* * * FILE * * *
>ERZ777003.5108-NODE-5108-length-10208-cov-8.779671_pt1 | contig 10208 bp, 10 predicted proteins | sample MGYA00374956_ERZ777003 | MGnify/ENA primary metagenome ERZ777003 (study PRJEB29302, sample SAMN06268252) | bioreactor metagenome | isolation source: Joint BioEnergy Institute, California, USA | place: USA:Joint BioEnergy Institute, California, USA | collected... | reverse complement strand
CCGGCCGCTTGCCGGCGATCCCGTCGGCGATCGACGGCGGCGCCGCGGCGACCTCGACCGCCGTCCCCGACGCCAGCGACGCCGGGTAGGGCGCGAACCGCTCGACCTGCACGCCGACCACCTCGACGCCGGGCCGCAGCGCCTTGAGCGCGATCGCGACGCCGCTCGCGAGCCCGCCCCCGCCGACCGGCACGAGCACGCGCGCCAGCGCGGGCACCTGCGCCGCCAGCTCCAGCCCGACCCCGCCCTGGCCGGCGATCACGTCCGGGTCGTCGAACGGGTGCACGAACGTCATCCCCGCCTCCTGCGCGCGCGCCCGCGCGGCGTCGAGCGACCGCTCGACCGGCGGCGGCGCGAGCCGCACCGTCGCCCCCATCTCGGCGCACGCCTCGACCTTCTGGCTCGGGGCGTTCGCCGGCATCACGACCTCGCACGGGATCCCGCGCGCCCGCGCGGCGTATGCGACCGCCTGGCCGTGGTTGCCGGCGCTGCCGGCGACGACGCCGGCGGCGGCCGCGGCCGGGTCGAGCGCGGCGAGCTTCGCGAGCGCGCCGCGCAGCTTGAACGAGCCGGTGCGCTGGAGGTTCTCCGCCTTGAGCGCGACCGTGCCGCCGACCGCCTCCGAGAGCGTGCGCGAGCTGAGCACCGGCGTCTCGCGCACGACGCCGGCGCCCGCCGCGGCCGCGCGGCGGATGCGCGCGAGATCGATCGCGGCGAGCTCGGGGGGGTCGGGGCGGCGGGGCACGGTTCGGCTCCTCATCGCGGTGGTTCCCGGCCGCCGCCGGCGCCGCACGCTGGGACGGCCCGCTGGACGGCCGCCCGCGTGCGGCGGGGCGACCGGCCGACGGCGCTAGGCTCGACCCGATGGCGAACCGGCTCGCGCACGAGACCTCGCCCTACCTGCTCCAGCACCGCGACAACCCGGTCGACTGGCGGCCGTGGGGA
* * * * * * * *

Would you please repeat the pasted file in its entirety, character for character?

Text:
>ERZ777003.5108-NODE-5108-length-10208-cov-8.779671_pt1 | contig 10208 bp, 10 predicted proteins | sample MGYA00374956_ERZ777003 | MGnify/ENA primary metagenome ERZ777003 (study PRJEB29302, sample SAMN06268252) | bioreactor metagenome | isolation source: Joint BioEnergy Institute, California, USA | place: USA:Joint BioEnergy Institute, California, USA | collected... | reverse complement strand
CCGGCCGCTTGCCGGCGATCCCGTCGGCGATCGACGGCGGCGCCGCGGCGACCTCGACCGCCGTCCCCGACGCCAGCGACGCCGGGTAGGGCGCGAACCGCTCGACCTGCACGCCGACCACCTCGACGCCGGGCCGCAGCGCCTTGAGCGCGATCGCGACGCCGCTCGCGAGCCCGCCCCCGCCGACCGGCACGAGCACGCGCGCCAGCGCGGGCACCTGCGCCGCCAGCTCCAGCCCGACCCCGCCCTGGCCGGCGATCACGTCCGGGTCGTCGAACGGGTGCACGAACGTCATCCCCGCCTCCTGCGCGCGCGCCCGCGCGGCGTCGAGCGACCGCTCGACCGGCGGCGGCGCGAGCCGCACCGTCGCCCCCATCTCGGCGCACGCCTCGACCTTCTGGCTCGGGGCGTTCGCCGGCATCACGACCTCGCACGGGATCCCGCGCGCCCGCGCGGCGTATGCGACCGCCTGGCCGTGGTTGCCGGCGCTGCCGGCGACGACGCCGGCGGCGGCCGCGGCCGGGTCGAGCGCGGCGAGCTTCGCGAGCGCGCCGCGCAGCTTGAACGAGCCGGTGCGCTGGAGGTTCTCCGCCTTGAGCGCGACCGTGCCGCCGACCGCCTCCGAGAGCGTGCGCGAGCTGAGCACCGGCGTCTCGCGCACGACGCCGGCGCCCGCCGCGGCCGCGCGGCGGATGCGCGCGAGATCGATCGCGGCGAGCTCGGGGGGGTCGGGGCGGCGGGGCACGGTTCGGCTCCTCATCGCGGTGGTTCCCGGCCGCCGCCGGCGCCGCACGCTGGGACGGCCCGCTGGACGGCCGCCCGCGTGCGGCGGGGCGACCGGCCGACGGCGCTAGGCTCGACCCGATGGCGAACCGGCTCGCGCACGAGACCTCGCCCTACCTGCTCCAGCACCGCGACAACCCGGTCGACTGGCGGCCGTGGGGA